Just when you thought you had the CSS box model figured out, you don’t. The upcoming recommendation for CSS3 may contain a new property called
box-sizing. This property has two possible values:
According to helphant.com, here’s the basic difference:
CSS3 is going to include a new attribute called box-sizing so we can choose whether the width set on an element will include borders and padding or whether borders and paddings will be added to the width.
The difference is basically the difference between the IE5 and W3C box models. The default will still be the W3C way we’re all used to where the padding and borders will be added to the width, it’ll just be possible to opt into the other way when it makes things easier.
To quote the W3C directly,
- This is the behavior of width and height as specified by CSS2.1. The specified width and height (and respective min/max properties) apply to the width and height respectively of the content box of the element. The padding and border of the element are laid out and drawn outside the specified width and height.
- The specified width and height (and respective min/max properties) on this element determine the border box of the element. That is, any padding or border specified on the element is laid out and drawn inside this specified width and height. The content width and height are calculated by subtracting the border and padding widths of the respective sides from the specified ‘width’ and ‘height’ properties. As the content width and height cannot be negative ([CSS21], section 10.2), this computation is floored at 0.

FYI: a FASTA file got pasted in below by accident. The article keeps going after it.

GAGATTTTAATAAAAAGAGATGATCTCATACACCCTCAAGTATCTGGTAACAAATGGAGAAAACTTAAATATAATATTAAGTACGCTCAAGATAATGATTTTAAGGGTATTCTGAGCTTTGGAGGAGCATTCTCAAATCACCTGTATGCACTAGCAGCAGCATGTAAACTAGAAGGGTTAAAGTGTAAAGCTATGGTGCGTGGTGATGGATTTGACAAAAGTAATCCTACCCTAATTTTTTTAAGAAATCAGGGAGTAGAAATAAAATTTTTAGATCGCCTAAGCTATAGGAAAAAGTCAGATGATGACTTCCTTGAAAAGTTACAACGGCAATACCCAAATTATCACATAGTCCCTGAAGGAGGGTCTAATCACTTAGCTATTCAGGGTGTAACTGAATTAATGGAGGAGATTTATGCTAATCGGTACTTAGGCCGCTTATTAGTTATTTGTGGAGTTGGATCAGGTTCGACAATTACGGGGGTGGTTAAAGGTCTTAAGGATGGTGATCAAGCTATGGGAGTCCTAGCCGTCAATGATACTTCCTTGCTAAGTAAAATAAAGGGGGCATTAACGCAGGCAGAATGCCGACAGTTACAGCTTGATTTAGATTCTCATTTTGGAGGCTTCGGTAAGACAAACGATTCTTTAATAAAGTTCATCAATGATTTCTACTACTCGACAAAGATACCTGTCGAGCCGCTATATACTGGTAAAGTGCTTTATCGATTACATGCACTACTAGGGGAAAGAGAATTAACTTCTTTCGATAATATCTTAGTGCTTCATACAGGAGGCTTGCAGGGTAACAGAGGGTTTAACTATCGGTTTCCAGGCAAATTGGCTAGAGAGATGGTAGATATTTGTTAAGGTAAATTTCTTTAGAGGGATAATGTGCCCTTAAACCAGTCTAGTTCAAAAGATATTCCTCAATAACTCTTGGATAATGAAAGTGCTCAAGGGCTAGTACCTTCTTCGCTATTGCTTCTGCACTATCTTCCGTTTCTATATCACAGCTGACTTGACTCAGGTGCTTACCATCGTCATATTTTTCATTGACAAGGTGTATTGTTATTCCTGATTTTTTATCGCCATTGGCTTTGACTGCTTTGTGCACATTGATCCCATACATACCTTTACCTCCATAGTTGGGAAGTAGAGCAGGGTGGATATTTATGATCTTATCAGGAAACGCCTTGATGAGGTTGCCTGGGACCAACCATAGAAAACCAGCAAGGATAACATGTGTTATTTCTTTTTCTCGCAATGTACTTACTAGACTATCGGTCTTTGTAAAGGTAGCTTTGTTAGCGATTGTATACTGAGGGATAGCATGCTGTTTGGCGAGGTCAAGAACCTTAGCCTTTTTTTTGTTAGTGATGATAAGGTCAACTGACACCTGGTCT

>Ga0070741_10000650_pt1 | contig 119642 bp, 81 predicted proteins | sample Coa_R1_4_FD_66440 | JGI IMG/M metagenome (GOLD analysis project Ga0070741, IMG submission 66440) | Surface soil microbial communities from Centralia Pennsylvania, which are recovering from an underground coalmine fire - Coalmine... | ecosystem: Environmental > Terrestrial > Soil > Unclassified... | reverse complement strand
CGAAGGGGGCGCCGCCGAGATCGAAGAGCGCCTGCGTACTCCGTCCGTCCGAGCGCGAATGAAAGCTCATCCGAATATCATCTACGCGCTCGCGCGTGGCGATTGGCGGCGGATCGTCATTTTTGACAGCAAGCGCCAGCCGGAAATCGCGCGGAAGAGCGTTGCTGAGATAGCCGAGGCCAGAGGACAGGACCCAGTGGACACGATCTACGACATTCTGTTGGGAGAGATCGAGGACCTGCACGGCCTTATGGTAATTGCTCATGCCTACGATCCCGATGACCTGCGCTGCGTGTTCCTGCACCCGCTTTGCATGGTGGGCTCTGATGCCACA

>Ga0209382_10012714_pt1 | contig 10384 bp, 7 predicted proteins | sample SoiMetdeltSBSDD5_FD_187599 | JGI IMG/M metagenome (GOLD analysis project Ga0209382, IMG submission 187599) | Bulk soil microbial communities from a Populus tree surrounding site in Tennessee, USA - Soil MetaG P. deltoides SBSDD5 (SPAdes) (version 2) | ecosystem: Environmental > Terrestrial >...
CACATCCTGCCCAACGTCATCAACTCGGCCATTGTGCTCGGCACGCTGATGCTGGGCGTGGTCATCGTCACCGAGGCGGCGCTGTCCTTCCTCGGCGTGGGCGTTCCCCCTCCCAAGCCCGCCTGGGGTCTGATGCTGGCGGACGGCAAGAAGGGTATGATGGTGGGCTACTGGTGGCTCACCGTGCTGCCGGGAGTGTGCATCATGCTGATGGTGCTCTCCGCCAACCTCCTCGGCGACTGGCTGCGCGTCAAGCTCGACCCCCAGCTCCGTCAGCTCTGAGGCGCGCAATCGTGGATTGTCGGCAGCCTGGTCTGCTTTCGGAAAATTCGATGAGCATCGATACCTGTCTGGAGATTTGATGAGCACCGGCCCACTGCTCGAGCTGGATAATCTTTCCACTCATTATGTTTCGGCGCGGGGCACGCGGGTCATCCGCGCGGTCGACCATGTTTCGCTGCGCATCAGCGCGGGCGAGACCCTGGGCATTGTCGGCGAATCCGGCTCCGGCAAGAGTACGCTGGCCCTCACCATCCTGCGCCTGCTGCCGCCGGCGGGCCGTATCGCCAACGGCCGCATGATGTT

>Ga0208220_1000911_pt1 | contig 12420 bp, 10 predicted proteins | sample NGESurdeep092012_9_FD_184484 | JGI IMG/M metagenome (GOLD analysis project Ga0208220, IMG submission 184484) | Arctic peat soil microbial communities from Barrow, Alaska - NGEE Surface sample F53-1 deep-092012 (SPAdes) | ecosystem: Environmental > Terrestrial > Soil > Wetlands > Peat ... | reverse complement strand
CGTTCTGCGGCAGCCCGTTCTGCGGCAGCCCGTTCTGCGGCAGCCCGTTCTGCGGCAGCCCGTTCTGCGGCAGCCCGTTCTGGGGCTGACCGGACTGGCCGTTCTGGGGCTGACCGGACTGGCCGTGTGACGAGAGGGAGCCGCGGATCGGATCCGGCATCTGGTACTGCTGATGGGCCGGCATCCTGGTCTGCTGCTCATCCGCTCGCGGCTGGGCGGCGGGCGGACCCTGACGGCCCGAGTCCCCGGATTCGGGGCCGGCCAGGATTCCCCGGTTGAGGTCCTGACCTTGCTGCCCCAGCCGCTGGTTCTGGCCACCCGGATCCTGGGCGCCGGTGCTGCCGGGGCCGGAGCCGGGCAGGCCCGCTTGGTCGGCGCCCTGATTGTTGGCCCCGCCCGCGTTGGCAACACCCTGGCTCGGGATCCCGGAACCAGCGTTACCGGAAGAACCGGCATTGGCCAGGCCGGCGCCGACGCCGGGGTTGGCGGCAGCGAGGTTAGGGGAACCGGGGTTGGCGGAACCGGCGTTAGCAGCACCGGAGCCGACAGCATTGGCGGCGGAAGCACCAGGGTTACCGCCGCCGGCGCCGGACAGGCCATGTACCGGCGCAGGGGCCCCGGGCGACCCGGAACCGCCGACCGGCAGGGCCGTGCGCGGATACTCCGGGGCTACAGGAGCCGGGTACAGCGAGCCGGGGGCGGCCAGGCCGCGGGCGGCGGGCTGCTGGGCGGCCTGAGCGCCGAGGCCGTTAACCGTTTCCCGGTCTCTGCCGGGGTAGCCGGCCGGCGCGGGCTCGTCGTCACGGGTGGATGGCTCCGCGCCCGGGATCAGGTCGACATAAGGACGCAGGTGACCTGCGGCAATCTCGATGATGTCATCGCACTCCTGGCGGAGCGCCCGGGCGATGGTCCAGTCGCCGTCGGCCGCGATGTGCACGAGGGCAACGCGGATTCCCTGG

Note. This is the behavior of width and height as commonly implemented by legacy HTML user agents for replaced elements and input elements.
At Coding & Dreaming, we get a hint about why this new property is being considered by the W3C.
The age-old problem of having to use the conventional Level 2.1 box model in conjunction with padding and/or border values is solved using CSS3. Up until now, this problem was a major stumbling block for developers, particularly in the instance of specifying a border/padding value in relation to a fluid length element, but the new ‘box-sizing’ property answers this problem.
OK. Far be it from me to suggest that this is the way IE worked for years and has been considered “broken” by the W3C for a long time. Maybe it was the right way all along.
At Quirksmode, PPK quotes himself, saying,
Logically, a box is measured from border to border. Take a physical box, any box. Put something in it that is distinctly smaller than the box. Ask anyone to measure the width of the box. He’ll measure the distance between the sides of the box (the ‘borders’). No one will think of measuring the content of the box.
Web designers who create boxes for holding content care about the *visible* width of the box, about the distance from border to border. The borders, and not the content, are the visual cues for the user of the site. Nobody is interested in the width of the content.
Since all the sources quoted above put together visuals of both
content-box, I hope you pay them a visit to read the full articles and see the visuals.